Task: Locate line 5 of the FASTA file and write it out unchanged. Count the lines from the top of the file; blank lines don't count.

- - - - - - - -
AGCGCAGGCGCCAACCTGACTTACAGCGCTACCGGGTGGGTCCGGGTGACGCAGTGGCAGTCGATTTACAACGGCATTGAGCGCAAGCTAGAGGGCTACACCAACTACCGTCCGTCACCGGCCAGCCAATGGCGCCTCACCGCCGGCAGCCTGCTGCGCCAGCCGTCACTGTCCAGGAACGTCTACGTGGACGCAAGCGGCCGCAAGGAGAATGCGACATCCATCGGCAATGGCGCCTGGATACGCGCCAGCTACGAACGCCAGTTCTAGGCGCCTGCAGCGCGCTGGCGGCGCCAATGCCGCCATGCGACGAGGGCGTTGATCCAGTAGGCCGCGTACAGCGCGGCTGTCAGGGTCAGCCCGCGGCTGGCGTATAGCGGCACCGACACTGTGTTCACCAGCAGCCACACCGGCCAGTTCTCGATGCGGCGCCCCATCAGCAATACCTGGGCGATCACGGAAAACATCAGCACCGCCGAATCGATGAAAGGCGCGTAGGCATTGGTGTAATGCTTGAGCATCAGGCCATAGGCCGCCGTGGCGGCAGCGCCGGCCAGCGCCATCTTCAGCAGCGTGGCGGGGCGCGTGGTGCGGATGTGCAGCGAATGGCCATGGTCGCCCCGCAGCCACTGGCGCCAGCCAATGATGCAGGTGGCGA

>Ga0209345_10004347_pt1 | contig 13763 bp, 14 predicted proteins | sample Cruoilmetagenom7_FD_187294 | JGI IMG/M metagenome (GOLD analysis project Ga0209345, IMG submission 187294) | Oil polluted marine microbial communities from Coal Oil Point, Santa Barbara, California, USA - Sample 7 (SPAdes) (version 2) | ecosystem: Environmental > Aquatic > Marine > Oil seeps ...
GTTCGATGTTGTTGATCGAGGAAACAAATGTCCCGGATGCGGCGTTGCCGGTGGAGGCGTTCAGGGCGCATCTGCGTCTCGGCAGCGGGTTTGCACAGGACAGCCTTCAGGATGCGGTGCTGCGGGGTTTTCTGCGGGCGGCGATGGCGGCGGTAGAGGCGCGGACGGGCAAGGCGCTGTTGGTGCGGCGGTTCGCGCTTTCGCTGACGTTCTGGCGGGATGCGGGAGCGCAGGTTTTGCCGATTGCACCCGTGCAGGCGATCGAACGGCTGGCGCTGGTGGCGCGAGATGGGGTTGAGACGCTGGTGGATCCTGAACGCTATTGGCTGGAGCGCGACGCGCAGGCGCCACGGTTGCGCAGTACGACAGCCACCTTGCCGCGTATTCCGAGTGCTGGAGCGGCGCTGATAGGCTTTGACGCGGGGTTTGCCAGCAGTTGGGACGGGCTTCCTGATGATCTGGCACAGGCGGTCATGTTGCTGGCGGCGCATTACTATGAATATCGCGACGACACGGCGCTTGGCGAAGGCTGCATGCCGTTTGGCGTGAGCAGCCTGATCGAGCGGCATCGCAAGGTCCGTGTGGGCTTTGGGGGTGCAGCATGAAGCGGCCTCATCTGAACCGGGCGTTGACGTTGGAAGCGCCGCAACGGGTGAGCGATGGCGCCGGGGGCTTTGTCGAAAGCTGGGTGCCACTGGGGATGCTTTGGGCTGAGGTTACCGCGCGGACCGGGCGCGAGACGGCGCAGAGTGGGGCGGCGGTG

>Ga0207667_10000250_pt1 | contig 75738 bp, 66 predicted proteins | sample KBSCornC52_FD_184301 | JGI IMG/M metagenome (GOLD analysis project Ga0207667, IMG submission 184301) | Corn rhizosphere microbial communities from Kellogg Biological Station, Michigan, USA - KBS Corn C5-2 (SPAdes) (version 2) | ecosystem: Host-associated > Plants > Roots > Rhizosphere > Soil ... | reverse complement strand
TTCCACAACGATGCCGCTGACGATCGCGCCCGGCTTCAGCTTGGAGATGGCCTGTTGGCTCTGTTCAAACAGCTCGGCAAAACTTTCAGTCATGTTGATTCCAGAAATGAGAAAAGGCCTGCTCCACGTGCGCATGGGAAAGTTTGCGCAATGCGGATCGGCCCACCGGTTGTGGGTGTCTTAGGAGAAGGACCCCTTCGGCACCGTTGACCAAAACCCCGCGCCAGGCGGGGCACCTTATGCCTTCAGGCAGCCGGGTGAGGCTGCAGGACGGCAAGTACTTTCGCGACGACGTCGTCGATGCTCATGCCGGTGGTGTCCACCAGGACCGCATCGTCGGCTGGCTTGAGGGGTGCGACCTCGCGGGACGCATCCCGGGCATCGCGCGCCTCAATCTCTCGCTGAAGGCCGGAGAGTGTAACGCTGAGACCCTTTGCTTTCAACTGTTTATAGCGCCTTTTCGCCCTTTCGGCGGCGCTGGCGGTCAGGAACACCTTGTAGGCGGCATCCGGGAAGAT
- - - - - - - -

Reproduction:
TTCCACAACGATGCCGCTGACGATCGCGCCCGGCTTCAGCTTGGAGATGGCCTGTTGGCTCTGTTCAAACAGCTCGGCAAAACTTTCAGTCATGTTGATTCCAGAAATGAGAAAAGGCCTGCTCCACGTGCGCATGGGAAAGTTTGCGCAATGCGGATCGGCCCACCGGTTGTGGGTGTCTTAGGAGAAGGACCCCTTCGGCACCGTTGACCAAAACCCCGCGCCAGGCGGGGCACCTTATGCCTTCAGGCAGCCGGGTGAGGCTGCAGGACGGCAAGTACTTTCGCGACGACGTCGTCGATGCTCATGCCGGTGGTGTCCACCAGGACCGCATCGTCGGCTGGCTTGAGGGGTGCGACCTCGCGGGACGCATCCCGGGCATCGCGCGCCTCAATCTCTCGCTGAAGGCCGGAGAGTGTAACGCTGAGACCCTTTGCTTTCAACTGTTTATAGCGCCTTTTCGCCCTTTCGGCGGCGCTGGCGGTCAGGAACACCTTGTAGGCGGCATCCGGGAAGAT